They called attention to the fact that, because of marauding cattle herders who have turned the entire country into one huge grazing reserve, citizens and farmers can no longer live safe and productive lives.  They demanded an end to open-grazing.

They called a review of appointment into federal agencies, including the security services, to reflect the Federal Character principle. They also demanded better federal coordination in dealing with the Covid menace.

Thus did the state governors meeting in Asaba thrust in the national limelight issues that the Federal Government has always dismissed as the talking points of idle agitators.  And they made clear that the initiative belonged with the Federal Government, not a National Assembly concerned more to expand the obscene privileges of its members than to advance the will of the people.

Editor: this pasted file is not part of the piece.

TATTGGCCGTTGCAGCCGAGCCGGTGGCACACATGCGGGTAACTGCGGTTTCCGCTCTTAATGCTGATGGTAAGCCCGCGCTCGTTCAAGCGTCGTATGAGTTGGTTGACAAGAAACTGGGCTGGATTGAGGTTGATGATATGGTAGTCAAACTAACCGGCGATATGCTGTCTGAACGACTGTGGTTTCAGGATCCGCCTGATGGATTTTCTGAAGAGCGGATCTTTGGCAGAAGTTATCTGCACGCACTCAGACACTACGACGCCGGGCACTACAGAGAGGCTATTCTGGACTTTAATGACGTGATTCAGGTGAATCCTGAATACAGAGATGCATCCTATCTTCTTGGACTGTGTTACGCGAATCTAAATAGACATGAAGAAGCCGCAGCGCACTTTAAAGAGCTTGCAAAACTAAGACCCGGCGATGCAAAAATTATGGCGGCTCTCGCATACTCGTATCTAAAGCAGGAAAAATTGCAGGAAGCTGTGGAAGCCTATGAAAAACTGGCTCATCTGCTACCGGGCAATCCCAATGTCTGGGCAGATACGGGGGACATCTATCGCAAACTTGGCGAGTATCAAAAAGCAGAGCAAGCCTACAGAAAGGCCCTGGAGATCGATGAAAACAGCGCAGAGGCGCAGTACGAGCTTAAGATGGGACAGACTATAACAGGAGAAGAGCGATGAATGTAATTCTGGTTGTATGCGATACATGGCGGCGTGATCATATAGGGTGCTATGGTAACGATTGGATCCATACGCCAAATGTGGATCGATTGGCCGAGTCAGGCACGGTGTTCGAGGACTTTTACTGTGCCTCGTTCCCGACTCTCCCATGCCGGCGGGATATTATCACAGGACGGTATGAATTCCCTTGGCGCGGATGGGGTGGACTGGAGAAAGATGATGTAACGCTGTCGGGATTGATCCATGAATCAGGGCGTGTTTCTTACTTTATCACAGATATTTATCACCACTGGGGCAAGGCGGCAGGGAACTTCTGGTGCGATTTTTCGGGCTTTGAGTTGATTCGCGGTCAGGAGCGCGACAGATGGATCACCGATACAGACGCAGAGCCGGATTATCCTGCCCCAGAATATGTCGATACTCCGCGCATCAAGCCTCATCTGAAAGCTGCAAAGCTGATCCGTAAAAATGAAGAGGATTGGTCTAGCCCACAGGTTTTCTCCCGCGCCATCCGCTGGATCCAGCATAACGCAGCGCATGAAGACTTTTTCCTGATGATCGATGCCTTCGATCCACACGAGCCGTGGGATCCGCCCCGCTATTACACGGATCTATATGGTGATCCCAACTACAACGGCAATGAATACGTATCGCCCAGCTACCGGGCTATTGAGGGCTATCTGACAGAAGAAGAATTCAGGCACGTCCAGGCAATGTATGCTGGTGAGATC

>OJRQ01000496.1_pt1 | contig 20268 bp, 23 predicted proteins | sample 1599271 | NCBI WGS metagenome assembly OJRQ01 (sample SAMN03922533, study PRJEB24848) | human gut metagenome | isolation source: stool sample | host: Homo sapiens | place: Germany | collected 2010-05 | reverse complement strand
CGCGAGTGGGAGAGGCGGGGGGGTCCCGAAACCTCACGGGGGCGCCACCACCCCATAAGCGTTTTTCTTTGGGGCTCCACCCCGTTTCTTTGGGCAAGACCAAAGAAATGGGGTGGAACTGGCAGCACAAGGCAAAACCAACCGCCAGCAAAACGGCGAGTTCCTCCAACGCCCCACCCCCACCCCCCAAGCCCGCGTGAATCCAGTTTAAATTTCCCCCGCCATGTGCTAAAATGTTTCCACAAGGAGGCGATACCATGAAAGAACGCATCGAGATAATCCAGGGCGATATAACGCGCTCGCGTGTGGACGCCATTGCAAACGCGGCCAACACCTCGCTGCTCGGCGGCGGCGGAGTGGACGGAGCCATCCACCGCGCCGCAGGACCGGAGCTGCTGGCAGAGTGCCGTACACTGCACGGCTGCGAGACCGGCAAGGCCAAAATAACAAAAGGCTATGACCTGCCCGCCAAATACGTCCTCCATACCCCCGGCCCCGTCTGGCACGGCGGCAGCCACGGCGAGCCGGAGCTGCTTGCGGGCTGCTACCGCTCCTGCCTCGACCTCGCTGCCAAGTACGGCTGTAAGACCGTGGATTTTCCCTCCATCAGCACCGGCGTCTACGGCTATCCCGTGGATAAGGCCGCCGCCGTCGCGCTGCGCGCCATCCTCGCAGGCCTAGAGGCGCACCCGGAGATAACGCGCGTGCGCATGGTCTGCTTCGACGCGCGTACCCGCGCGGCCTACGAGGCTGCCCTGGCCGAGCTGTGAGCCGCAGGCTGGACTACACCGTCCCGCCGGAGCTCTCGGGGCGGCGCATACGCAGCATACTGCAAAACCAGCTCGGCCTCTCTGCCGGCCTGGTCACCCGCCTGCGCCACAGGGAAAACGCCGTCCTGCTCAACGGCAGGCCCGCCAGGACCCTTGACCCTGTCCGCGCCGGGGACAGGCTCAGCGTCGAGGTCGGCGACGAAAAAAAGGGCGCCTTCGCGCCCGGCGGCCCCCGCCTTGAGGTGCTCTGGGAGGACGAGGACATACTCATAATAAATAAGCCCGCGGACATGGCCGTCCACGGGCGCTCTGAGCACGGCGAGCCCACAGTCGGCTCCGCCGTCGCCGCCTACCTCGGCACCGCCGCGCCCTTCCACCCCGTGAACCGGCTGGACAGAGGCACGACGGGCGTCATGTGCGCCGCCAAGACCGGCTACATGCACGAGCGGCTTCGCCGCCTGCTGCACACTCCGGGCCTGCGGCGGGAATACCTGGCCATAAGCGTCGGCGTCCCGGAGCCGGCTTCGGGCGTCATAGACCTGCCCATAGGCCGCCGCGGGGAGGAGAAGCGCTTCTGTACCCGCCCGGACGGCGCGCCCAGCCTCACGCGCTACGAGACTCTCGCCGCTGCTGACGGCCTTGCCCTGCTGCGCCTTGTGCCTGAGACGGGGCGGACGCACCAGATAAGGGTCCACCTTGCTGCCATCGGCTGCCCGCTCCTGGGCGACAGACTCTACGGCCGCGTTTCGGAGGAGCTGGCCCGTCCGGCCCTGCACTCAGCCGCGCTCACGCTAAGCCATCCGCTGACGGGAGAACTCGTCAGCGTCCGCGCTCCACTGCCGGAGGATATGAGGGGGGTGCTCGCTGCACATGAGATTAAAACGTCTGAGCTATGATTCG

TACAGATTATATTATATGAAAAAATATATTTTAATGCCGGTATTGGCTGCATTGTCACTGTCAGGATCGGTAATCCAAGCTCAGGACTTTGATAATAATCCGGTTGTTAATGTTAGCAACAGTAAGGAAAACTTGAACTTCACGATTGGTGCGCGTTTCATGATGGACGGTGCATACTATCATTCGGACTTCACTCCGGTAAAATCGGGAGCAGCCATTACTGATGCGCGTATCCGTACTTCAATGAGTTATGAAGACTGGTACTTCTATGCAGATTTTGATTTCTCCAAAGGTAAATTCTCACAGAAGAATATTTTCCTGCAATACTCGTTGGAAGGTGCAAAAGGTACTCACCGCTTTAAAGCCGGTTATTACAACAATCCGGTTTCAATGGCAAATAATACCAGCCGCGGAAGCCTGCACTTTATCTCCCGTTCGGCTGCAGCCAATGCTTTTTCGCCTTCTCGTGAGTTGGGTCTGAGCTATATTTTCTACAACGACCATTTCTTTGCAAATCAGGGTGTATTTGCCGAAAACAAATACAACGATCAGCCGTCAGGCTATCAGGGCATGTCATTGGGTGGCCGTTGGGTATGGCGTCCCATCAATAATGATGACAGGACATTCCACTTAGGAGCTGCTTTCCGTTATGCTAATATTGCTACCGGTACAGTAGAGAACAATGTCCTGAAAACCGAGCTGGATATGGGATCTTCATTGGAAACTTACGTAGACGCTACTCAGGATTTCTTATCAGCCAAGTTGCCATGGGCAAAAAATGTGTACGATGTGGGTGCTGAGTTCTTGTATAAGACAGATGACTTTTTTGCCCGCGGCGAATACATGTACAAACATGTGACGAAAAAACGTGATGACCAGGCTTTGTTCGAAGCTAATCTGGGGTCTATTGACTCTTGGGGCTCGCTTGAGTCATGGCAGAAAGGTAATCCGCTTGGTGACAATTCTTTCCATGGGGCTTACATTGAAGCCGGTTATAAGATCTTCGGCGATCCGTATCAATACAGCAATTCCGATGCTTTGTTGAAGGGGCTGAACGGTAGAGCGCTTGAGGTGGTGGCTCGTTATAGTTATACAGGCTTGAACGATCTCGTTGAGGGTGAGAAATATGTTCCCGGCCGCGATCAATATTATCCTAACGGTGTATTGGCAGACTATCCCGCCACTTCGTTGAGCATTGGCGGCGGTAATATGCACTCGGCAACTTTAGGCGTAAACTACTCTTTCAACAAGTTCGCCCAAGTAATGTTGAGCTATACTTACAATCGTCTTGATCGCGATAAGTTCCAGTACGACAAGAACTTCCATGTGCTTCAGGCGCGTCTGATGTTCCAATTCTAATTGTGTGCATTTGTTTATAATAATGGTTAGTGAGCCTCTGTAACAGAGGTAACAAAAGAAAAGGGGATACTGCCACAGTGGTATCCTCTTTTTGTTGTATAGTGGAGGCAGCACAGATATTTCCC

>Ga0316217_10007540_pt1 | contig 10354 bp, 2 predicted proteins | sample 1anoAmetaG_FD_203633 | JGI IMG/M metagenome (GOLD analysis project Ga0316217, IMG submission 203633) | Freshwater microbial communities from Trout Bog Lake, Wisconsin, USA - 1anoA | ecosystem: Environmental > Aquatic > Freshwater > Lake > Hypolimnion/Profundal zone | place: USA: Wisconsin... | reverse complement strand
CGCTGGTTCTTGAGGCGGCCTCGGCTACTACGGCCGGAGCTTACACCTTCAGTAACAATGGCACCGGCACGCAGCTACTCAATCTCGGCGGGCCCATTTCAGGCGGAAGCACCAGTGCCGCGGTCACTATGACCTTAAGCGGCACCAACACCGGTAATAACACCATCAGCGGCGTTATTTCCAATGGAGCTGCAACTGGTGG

And they urged President Muhammadu Buhari to address the nation on those pressing issues and others.

At this writing, he is away in Paris, France, attending the African Financial Summit.  On the side, he is expected to discuss bilateral security issues with French President Emmanuel Macron and visiting African leaders.

Macron’s most valuable contribution would be to urge Buhari to listen to his people.  These days, Burari rarely does that. He seems distracted, perhaps even resigned. You certainly cannot accuse him of being engaged.

As the ship of state teeters, buffeted by ripples set off by pressing issues, the least he can do is to engage and stay engaged.  The issues will not go away.  If not addressed forthrightly, they can only fester.